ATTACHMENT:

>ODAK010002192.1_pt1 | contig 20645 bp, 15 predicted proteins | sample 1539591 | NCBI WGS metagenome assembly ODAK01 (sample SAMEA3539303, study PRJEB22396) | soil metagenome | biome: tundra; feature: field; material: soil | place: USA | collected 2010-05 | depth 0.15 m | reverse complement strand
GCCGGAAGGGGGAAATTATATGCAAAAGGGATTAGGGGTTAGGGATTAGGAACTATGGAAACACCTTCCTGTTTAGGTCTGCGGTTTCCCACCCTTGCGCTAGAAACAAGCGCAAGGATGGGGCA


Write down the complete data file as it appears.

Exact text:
>ODAK010002192.1_pt1 | contig 20645 bp, 15 predicted proteins | sample 1539591 | NCBI WGS metagenome assembly ODAK01 (sample SAMEA3539303, study PRJEB22396) | soil metagenome | biome: tundra; feature: field; material: soil | place: USA | collected 2010-05 | depth 0.15 m | reverse complement strand
GCCGGAAGGGGGAAATTATATGCAAAAGGGATTAGGGGTTAGGGATTAGGAACTATGGAAACACCTTCCTGTTTAGGTCTGCGGTTTCCCACCCTTGCGCTAGAAACAAGCGCAAGGATGGGGCA